A Designer Profile in Self-Discovery: Gina Marie Roberts

By Brenna Kehew Sculley

by ELYSIAN Magazine

Brooke Wilder is a name that evokes the imagery of a fearless woman, standing at the shore, taking the world in. Gina Marie Roberts shares with ELYSIAN how she took a step into her second act as a woman when she enrolled in design school and dedicated her resources and efforts into harnessing her creativity into fashion. Her clothes are beautiful and thoughtfully designed, and her story is an inspiration to always look forward, as your best is yet to come.

As the founder and owner of Brooke Wilder, can you tell me more about the origin of the name?

When I originally started the company, I knew that I wanted the brand to kind of represent a broad idea of a woman. When I started, I didn’t know who that woman was. But as I started to find my own self, I started to realize that this is my inner wild child. 

Originally, I was looking for something that contained the essence of the person who would be attracted to my pieces. And that was someone who was natural and flowing and dramatic, a little bit of romantic. And, of course, a brook actually is water. So it’s flowing movement, it is life force.

And then Wilder was meant for someone who was unafraid to adventure, someone who was unafraid to explore. That is the essence of the woman who I designed for and honestly, she’s the woman I’m letting out as we speak.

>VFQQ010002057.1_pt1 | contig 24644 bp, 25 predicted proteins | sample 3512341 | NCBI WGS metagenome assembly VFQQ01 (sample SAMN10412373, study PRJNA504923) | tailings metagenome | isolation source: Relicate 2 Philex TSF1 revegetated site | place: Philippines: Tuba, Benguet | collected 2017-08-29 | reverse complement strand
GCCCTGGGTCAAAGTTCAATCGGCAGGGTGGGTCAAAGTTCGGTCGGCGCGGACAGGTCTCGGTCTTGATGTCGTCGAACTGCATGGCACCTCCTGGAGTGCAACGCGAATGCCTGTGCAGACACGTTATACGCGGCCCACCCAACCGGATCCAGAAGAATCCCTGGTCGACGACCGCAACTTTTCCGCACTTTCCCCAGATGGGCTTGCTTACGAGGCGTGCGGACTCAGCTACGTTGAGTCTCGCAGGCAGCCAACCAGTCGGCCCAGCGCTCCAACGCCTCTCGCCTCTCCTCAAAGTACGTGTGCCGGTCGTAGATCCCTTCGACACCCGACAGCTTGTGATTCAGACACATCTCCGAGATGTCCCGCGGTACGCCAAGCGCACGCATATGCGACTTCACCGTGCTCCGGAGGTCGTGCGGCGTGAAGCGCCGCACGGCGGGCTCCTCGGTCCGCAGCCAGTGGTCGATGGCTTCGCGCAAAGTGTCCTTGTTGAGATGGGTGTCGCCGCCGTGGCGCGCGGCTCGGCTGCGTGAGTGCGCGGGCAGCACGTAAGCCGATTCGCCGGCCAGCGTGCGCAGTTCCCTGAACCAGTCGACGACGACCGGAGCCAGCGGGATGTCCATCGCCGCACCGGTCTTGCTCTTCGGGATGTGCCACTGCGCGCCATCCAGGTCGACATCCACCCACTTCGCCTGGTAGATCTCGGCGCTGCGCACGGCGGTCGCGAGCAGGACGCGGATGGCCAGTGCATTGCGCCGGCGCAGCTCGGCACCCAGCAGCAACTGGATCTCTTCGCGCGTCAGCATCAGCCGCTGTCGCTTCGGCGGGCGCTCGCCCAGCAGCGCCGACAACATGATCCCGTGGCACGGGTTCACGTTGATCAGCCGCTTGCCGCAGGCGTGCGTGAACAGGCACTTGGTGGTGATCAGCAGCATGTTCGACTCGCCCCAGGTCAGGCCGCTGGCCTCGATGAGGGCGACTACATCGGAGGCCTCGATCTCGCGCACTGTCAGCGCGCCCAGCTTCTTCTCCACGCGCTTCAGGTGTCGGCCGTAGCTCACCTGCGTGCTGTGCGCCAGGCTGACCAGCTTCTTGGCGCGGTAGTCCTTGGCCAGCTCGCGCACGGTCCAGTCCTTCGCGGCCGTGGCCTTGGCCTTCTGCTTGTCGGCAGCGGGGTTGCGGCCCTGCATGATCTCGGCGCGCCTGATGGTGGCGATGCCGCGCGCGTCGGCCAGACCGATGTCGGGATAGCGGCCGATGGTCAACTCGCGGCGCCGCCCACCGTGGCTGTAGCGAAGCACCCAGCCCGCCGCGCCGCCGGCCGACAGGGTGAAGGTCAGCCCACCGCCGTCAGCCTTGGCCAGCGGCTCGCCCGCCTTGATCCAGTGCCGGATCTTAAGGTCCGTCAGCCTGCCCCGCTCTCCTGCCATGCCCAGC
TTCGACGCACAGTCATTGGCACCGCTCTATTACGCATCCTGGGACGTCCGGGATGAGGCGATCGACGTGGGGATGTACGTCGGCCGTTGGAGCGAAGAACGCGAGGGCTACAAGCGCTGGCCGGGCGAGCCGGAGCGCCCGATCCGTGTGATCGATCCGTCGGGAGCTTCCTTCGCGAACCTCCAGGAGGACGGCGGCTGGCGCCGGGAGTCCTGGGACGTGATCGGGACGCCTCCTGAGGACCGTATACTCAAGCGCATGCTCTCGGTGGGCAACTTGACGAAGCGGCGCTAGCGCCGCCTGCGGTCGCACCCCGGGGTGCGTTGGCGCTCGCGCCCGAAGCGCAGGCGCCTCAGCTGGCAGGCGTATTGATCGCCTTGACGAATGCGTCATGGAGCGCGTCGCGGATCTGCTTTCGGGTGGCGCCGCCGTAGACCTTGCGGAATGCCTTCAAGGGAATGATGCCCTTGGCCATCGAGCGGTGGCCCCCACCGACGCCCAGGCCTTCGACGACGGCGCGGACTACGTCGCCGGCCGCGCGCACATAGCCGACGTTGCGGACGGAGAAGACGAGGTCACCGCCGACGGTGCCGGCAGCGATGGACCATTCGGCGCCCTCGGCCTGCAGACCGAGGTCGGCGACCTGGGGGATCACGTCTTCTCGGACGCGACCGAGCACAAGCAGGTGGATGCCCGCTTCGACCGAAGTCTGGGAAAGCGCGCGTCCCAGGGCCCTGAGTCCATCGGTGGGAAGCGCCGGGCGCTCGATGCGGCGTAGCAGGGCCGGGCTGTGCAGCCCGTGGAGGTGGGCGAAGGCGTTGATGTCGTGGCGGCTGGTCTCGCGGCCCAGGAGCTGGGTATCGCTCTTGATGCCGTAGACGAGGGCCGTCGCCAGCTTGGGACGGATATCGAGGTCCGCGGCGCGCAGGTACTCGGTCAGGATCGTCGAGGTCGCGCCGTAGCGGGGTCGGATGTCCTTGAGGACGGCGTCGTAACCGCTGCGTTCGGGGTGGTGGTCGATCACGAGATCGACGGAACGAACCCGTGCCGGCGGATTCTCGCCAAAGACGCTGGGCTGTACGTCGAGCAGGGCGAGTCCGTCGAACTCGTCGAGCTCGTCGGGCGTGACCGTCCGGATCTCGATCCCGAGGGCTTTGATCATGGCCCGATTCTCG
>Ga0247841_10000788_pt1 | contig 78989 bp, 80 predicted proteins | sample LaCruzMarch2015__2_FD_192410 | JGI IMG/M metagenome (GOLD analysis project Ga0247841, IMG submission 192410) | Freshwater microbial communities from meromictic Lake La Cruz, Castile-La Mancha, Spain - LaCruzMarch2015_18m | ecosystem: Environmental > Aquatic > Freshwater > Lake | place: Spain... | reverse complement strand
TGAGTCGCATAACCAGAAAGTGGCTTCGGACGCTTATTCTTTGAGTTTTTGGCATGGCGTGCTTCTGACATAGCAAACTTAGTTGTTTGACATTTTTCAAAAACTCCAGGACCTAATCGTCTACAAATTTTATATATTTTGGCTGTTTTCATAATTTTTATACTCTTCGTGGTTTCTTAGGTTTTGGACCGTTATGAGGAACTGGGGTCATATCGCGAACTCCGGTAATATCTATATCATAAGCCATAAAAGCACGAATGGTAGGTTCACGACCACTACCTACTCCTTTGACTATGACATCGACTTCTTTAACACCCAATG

What an interesting and creative way to create a brand and an ethos for a designer brand. 

I was actually inspired by Tommy Bahama. I was reading some articles about their story and how the brand started. And everyone thought that Tommy Bahama was a person, but Tommy Bahama was a group of men that went on vacation one weekend, and they were sitting on a beach drinking tropical drinks and decided to come up with this idea. It was of the moment and the person they wanted to be. And it just made so much sense because, you know, when you look at a brand, you’re always trying to fit like one person into a muse role, when it can be more than that.

Are you originally from South Carolina?

No, I was originally born in Rochester, New York. And I was raised in Wisconsin, in the Southeastern Milwaukee area. I lived there until I was 18, and then I hit the road, ran away from home. I lived in Illinois for a while. I lived in Florida for a while. I had my son. I was a single mom. So, I ended up moving back home because that was where family was. I have been in South Carolina now for 11 years this year.

What gave you the confidence to get up and go when you were 18? 

The truth is, I think a part of me knew that there was a lot of me that would die if I didn’t, you know? That I would lose a lot of myself if I didn’t get out that door. So, I think I barreled through the fear only because I knew I had to.

I cry a lot. FYI, I’m very emotional. Especially when I talk to other women. It’s very emotional. And I think it’s healing and empowering at the same time for us to be able to share and cry together. But I think that has been my progression. I could see myself closing up and making myself smaller and trying to contain myself. And that has always been so challenging for me because I could feel myself withering. Yeah, like a little flower.